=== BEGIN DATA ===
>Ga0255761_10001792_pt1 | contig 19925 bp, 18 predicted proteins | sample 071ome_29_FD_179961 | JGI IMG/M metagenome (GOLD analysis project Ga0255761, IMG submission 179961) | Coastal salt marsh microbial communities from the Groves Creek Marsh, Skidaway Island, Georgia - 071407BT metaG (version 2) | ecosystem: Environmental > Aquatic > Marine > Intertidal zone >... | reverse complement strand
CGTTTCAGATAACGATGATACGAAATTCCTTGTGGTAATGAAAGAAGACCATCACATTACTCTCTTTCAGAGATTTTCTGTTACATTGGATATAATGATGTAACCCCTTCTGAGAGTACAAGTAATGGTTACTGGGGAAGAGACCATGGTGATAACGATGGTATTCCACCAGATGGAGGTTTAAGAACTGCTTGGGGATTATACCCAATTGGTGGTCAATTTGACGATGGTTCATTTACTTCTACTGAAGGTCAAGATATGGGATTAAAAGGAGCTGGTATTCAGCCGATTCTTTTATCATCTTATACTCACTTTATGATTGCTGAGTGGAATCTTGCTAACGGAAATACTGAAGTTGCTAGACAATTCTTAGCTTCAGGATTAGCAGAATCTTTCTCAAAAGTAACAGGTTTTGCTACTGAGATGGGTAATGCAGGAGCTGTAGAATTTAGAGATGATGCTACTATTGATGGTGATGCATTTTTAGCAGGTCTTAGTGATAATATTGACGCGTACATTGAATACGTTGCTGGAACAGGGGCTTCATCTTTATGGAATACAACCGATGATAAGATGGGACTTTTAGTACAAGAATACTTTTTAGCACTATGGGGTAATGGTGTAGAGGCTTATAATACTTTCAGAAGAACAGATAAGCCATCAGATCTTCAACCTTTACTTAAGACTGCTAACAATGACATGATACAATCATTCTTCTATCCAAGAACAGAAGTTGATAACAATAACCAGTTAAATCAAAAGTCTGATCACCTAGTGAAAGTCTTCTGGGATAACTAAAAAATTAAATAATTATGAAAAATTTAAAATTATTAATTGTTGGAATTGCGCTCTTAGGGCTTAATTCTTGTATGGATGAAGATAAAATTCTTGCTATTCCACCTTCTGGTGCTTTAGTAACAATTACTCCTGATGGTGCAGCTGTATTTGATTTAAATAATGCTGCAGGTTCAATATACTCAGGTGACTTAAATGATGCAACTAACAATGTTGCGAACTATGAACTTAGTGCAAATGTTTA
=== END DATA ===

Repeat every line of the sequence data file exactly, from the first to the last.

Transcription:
>Ga0255761_10001792_pt1 | contig 19925 bp, 18 predicted proteins | sample 071ome_29_FD_179961 | JGI IMG/M metagenome (GOLD analysis project Ga0255761, IMG submission 179961) | Coastal salt marsh microbial communities from the Groves Creek Marsh, Skidaway Island, Georgia - 071407BT metaG (version 2) | ecosystem: Environmental > Aquatic > Marine > Intertidal zone >... | reverse complement strand
CGTTTCAGATAACGATGATACGAAATTCCTTGTGGTAATGAAAGAAGACCATCACATTACTCTCTTTCAGAGATTTTCTGTTACATTGGATATAATGATGTAACCCCTTCTGAGAGTACAAGTAATGGTTACTGGGGAAGAGACCATGGTGATAACGATGGTATTCCACCAGATGGAGGTTTAAGAACTGCTTGGGGATTATACCCAATTGGTGGTCAATTTGACGATGGTTCATTTACTTCTACTGAAGGTCAAGATATGGGATTAAAAGGAGCTGGTATTCAGCCGATTCTTTTATCATCTTATACTCACTTTATGATTGCTGAGTGGAATCTTGCTAACGGAAATACTGAAGTTGCTAGACAATTCTTAGCTTCAGGATTAGCAGAATCTTTCTCAAAAGTAACAGGTTTTGCTACTGAGATGGGTAATGCAGGAGCTGTAGAATTTAGAGATGATGCTACTATTGATGGTGATGCATTTTTAGCAGGTCTTAGTGATAATATTGACGCGTACATTGAATACGTTGCTGGAACAGGGGCTTCATCTTTATGGAATACAACCGATGATAAGATGGGACTTTTAGTACAAGAATACTTTTTAGCACTATGGGGTAATGGTGTAGAGGCTTATAATACTTTCAGAAGAACAGATAAGCCATCAGATCTTCAACCTTTACTTAAGACTGCTAACAATGACATGATACAATCATTCTTCTATCCAAGAACAGAAGTTGATAACAATAACCAGTTAAATCAAAAGTCTGATCACCTAGTGAAAGTCTTCTGGGATAACTAAAAAATTAAATAATTATGAAAAATTTAAAATTATTAATTGTTGGAATTGCGCTCTTAGGGCTTAATTCTTGTATGGATGAAGATAAAATTCTTGCTATTCCACCTTCTGGTGCTTTAGTAACAATTACTCCTGATGGTGCAGCTGTATTTGATTTAAATAATGCTGCAGGTTCAATATACTCAGGTGACTTAAATGATGCAACTAACAATGTTGCGAACTATGAACTTAGTGCAAATGTTTA